Hello! My name is Tyreen Prunick and I am Rhonda Shear Intimates Director of Sales. And so begins my first blog. During one of my recent business trips rain changed the agenda and I found myself but of course shopping… One thing led to another and I thought it would be fitting to use the time to be professionally fit as my last measurements were pre-baby. Anyhow, fast forward past the French Connection dress I had to have that led me into the department store lingerie selections (as it needed certain something’s underneath) where the (somewhat conniving) idea dawned on me. I need to be professionally fit! And so began my first encounter with the tape measure since having and nursing Ava.
I am still uncertain if it was I or she that feared the details soon to unfold more… A dainty little thing (while I am not) her hands shook as she lifted the tape and proceeded to place it around my bust with no particular detail as to where it might land. Moments later she came around front of me and timidly placed the tape in the vicinity I believed she believed was my areola. She then proclaimed, “You’re a 36C” without any conversation as to what I might be currently wearing (which I will note puts much more on display than I actually have – the Rhonda Shear VaVaVoom bra style 81985). I thank her and proceed to assist myself in located the underpinnings I am in need of whilst she scurries appreciatively away to look busy restocking ill fitted items.
I then precede on with my shopping stopping at yet another well-known department store for a similar experience yet after this session I am declared a 34C.
I find myself mulling over the two measurements combined with the knowledge that 80 percent or so of woman are not correctly fit which leads me to the doors of one of the main merchants for woman’s intimates where both the eager sales gal and I decide I must be professionally fit! Perhaps she will agree with one of the other professionals and settle for me which of the two sizes I should identify with. She then proceeds to take out her pen, card and the tape measure right there in the front door in front of the window of the Shoppes at the Palazzo. Yet again, no discussion as to what I might currently be wearing so I volunteer the information. She then hands me the card and I read 34D.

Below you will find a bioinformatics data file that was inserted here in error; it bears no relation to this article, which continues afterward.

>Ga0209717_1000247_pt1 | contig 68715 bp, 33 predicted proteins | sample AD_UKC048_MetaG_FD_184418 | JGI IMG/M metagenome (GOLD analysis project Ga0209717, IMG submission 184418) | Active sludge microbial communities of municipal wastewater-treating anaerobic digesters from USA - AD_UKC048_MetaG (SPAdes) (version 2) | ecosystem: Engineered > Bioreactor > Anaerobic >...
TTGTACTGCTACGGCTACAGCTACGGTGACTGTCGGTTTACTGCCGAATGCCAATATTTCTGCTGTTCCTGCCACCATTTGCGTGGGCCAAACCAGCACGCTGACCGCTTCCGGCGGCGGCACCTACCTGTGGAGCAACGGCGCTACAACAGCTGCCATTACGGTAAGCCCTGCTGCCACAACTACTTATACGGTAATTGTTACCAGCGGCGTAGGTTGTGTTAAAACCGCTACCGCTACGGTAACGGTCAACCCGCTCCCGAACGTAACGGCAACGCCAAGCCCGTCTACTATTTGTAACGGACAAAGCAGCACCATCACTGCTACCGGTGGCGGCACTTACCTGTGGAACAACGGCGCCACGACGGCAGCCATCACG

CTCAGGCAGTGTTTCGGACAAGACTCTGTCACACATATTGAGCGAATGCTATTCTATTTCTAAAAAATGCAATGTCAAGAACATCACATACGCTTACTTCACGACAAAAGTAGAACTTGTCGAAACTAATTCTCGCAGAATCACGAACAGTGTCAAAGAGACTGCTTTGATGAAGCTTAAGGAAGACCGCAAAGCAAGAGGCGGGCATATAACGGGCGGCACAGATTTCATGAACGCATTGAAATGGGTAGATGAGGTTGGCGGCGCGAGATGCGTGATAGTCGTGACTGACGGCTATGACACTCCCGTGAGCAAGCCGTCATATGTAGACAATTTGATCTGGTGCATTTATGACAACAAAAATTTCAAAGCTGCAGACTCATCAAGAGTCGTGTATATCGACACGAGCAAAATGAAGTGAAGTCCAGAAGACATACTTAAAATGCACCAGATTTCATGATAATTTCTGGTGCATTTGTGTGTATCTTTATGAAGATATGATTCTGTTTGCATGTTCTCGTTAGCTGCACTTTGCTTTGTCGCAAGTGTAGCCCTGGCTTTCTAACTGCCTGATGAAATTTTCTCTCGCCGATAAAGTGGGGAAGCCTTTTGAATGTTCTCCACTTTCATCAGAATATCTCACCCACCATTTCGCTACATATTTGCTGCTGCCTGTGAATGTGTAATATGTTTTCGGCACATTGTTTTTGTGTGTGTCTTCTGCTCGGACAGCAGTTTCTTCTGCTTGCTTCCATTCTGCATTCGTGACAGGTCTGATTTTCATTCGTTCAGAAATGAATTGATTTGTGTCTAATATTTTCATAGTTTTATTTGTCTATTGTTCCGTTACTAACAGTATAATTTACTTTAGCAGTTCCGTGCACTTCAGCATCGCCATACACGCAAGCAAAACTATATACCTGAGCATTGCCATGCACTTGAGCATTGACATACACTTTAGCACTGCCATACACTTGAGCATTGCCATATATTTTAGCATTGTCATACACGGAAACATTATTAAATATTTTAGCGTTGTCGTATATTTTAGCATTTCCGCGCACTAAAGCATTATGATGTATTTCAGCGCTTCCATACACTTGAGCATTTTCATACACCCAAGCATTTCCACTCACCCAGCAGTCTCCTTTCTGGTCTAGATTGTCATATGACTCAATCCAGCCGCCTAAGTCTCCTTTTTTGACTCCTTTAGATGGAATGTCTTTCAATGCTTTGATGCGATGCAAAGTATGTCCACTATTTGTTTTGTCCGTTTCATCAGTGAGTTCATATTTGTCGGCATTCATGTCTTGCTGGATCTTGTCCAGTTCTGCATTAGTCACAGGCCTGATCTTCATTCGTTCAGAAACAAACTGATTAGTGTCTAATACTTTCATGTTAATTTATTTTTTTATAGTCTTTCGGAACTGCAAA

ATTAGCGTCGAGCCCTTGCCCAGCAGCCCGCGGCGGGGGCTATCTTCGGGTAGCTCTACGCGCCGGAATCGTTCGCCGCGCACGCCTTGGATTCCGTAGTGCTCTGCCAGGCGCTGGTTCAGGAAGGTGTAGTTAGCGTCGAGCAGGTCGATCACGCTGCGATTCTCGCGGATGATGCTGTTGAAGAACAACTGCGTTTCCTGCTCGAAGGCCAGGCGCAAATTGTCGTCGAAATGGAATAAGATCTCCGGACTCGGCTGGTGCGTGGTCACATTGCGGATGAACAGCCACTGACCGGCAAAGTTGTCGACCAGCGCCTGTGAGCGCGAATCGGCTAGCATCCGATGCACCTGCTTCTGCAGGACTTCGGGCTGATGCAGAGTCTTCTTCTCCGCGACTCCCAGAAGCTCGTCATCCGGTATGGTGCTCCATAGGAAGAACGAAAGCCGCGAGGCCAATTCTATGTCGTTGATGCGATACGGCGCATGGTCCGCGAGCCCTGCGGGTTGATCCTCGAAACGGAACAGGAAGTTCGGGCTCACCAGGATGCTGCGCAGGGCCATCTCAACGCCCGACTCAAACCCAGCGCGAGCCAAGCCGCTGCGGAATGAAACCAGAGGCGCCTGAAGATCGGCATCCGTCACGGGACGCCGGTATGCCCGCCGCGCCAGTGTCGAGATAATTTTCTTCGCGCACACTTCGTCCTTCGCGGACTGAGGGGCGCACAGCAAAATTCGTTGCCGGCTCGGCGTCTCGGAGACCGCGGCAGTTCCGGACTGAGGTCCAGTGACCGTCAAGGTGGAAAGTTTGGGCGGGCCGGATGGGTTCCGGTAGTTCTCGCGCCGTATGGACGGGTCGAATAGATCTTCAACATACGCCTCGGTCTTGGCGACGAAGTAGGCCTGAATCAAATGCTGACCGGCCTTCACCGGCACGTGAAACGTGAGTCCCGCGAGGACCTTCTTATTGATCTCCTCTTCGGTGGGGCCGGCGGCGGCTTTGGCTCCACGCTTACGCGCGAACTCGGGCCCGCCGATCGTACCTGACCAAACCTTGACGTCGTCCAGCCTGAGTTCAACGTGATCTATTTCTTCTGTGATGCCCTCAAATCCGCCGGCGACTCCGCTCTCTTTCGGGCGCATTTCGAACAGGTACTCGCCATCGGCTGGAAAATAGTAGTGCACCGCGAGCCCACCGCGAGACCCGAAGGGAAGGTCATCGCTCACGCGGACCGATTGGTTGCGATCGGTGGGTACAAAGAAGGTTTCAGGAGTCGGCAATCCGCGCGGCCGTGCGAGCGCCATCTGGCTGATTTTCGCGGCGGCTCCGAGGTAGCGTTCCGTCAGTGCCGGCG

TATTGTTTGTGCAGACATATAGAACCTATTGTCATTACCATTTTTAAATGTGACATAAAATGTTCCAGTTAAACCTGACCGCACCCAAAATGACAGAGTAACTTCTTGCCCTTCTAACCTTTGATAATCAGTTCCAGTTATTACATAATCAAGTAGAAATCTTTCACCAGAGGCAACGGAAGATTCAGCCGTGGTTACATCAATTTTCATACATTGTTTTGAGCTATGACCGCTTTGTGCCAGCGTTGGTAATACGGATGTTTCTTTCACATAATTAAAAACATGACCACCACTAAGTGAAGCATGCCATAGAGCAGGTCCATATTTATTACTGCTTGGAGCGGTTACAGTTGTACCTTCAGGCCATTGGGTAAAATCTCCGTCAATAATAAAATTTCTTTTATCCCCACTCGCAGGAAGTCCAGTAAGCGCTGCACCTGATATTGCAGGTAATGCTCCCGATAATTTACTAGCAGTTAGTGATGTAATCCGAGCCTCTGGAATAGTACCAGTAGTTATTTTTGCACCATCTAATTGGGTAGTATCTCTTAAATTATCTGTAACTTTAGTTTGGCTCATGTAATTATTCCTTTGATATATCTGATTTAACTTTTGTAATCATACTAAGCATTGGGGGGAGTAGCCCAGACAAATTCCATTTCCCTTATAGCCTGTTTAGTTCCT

In conclusion, being in the industry I understand 34D and 36C to be sister measurements but I still find myself amazed at the lack of consistency in both measuring and fitting as well as the lack of attention to detail in fitting same. It is no wonder, as Rhonda pointed out on Extra, 8 out of 10 women wear the wrong bra size! Makes sense if you consider adding 5-10 pounds alone changes your bra size! Measuring with the intention of defining bra size is really rather simple, yet many women and even bra retailers get it wrong (as illustrated by the 3 separate measurements noted above).
As Rhonda always advises, find your correct size and get fit frequently. Below is a good DIY guideline so you’re confident in your cleavage!
- Using a soft tape, measure the narrowest point just under your breasts, all the way around your back including your rib cage. Note this measurement and round up if the number is uneven as this is your band size.
- Next measure the cup size by taking the tape measure around your body across the fullest part of your bust. Subtract your band size measurement from the measurement obtained. The difference will equate to your cup size. If the difference between the two numbers is an inch, your cup size is A; 2 inches, you’re a B; 3 inches you’re a C, etc…
If this all seems daunting fear not as the VaVaVoom (style 81985) is currently Rhonda’s only traditionally sized bra as she designs the majority of her line with the shop your top mentality (literally the top size you are wearing translates into the bra size)! Shopping simplified. Happy shopping!
By Guest Contributor, Tyreen Prunick